One state chairman was indicted on federal tax charges. Another went to prison on similar charges. And one drew fire from a predecessor for not being a true conservative.
But North Carolina Republicans have never seen a drama like the one involving their current chairman.
On Saturday, nearly 600 party officials will gather in a Raleigh conference center to vote on whether to oust chairman Hasan Harnett of Harrisburg. It will be an impeachment-like trial, the first in memory of a party chairman.
Only a year ago, Harnett entered the party convention accompanied by a drum line and cheers from hundreds of supporters. “Together, we will win in 2016 because teamwork makes the dream work,” he said, shortly before upsetting a favored candidate to become the party’s first African-American chairman.
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Now the team seems to be lining up against him.
On Monday, seven previous party chairs took the unprecedented step of writing members of the executive committee, saying they’re “disappointed and even appalled” at Harnett’s actions.
“He has demonstrated time and time again that he is not capable of being chairman,” they wrote. “We, as former chairmen, respectfully and sincerely ask to vote to remove Hasan Harnett as chairman.”
Harnett faces a litany of charges like those cited last month when the party’s Central Committee voted to censure him. They include everything from creating “an uncertain and disrespectful environment” at headquarters to unilaterally announcing a lower admission cost to next month’s GOP convention than party officials wanted.
Probably the most serious charge was that he tried to hack into the party’s website.
Party officials say they have two affidavits that say Harnett “took initial steps to convince an IT professional to crash the NCGOP Convention website, replace it with an unauthorized version and direct funds raised outside of the NCGOP’s accounts and controls.”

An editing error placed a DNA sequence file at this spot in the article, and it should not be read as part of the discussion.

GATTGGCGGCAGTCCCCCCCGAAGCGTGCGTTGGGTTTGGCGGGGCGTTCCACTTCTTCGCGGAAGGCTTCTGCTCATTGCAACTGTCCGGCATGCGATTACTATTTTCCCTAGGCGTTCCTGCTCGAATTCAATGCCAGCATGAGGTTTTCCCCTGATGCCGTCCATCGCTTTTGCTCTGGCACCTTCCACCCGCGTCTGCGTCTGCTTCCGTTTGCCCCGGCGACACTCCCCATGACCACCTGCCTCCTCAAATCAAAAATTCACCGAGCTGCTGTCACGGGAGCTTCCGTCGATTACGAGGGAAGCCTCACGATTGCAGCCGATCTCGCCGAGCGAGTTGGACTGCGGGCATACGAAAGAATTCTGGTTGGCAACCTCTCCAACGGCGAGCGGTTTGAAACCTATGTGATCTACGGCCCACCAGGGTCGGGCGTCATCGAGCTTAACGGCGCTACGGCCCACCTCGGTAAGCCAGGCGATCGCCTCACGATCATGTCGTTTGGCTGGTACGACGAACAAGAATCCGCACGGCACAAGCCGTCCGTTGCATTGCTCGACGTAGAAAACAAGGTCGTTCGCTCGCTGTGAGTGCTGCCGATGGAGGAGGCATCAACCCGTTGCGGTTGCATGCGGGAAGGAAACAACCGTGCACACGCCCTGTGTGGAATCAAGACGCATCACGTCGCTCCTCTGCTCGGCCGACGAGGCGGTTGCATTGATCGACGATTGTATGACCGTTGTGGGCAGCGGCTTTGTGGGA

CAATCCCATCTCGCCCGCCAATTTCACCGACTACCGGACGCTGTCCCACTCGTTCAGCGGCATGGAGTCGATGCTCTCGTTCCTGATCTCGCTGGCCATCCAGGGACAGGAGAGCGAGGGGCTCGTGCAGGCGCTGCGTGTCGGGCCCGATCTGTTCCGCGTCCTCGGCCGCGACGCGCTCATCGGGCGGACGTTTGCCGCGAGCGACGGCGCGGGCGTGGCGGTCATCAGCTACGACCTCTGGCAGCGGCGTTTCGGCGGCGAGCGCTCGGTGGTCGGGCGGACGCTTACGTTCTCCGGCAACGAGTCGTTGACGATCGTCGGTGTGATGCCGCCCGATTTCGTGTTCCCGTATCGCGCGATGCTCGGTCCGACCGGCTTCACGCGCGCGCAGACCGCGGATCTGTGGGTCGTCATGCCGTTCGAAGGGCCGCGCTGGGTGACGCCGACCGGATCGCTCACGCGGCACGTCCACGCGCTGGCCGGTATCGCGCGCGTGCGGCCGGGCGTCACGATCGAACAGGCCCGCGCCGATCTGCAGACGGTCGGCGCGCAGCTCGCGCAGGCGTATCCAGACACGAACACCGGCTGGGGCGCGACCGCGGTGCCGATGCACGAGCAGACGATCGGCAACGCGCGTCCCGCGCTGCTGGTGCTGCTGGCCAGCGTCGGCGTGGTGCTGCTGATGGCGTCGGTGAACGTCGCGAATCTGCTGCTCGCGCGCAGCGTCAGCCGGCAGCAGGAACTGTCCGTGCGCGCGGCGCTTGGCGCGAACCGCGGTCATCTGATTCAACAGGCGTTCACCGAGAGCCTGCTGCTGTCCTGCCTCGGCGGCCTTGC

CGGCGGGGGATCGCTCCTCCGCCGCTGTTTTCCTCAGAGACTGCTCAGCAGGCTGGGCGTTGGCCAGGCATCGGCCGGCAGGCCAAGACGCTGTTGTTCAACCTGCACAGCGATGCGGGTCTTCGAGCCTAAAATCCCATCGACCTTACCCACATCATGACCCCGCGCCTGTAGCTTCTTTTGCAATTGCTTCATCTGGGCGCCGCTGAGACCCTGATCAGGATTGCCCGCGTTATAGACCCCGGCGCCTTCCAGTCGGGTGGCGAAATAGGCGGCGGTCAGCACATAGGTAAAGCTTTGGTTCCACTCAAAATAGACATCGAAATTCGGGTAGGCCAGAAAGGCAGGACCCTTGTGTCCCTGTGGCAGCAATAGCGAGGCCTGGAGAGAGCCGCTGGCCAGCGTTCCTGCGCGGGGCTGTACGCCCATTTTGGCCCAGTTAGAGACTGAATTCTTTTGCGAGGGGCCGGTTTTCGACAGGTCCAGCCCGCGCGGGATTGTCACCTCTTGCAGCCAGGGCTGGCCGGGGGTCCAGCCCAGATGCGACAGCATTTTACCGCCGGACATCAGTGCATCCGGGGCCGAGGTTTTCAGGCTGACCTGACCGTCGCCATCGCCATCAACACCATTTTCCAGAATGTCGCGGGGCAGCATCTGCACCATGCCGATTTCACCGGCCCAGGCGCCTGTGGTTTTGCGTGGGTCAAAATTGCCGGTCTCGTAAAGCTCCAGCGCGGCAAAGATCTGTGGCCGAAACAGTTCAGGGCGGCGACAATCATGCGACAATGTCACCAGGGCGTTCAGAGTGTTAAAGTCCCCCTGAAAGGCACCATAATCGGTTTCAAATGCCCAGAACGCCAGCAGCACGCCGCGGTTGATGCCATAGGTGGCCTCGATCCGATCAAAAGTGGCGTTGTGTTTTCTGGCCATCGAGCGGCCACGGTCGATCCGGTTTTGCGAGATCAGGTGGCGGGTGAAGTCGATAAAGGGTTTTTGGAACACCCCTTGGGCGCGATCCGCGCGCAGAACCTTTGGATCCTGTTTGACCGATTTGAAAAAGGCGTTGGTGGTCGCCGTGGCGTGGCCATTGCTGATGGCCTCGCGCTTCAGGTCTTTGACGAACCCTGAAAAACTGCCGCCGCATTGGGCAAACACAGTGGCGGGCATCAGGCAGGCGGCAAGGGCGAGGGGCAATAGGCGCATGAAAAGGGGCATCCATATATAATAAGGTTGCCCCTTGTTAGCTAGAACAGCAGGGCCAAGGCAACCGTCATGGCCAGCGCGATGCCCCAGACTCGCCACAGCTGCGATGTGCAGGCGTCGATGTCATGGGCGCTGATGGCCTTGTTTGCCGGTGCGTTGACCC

Harnett denies that. He has said that when headquarters staff shut down his party email account in March, because of what they called “a significant electronic security issue,” he was contacted by a Greenville-based Web developer named Ken Robol.
According to Harnett, Robol told him he could hack into the site for him. According to Robol’s affidavit, it was Harnett who encouraged him to hack in, set up a competing website and divert party funds. Harnett called those allegations untrue.
The toxic relationship began souring months ago. In March, Harnett lashed out at Dallas Woodhouse, the party’s executive director, whom he accused of cutting off his email and “working around” him. He also asked Woodhouse, “Am I not white enough for you?”
“I mean seriously, is this some form of ritual or hazing you would put the first black Chairman of the NCGOP State Party through?” he wrote to Woodhouse. “Or is it because I am not white enough for you? You keep pushing the limits.”
Neither Harnett nor Woodhouse was available for comment. In a text, Harnett said he’s out of the country on business. Though he won’t be at Saturday’s meeting, party officials say it will go on.
A two-thirds vote will be necessary to depose him. A majority will be enough to sanction him. One party source says more than 200 executive committee members signed the petition calling for the meeting.
In a video message this month, Harnett said that although he’s innocent of the allegations against him, he “sucked up my pride and apologized to the Central Committee.”
“It is time we put this stuff behind us,” he said. “It is garbage.”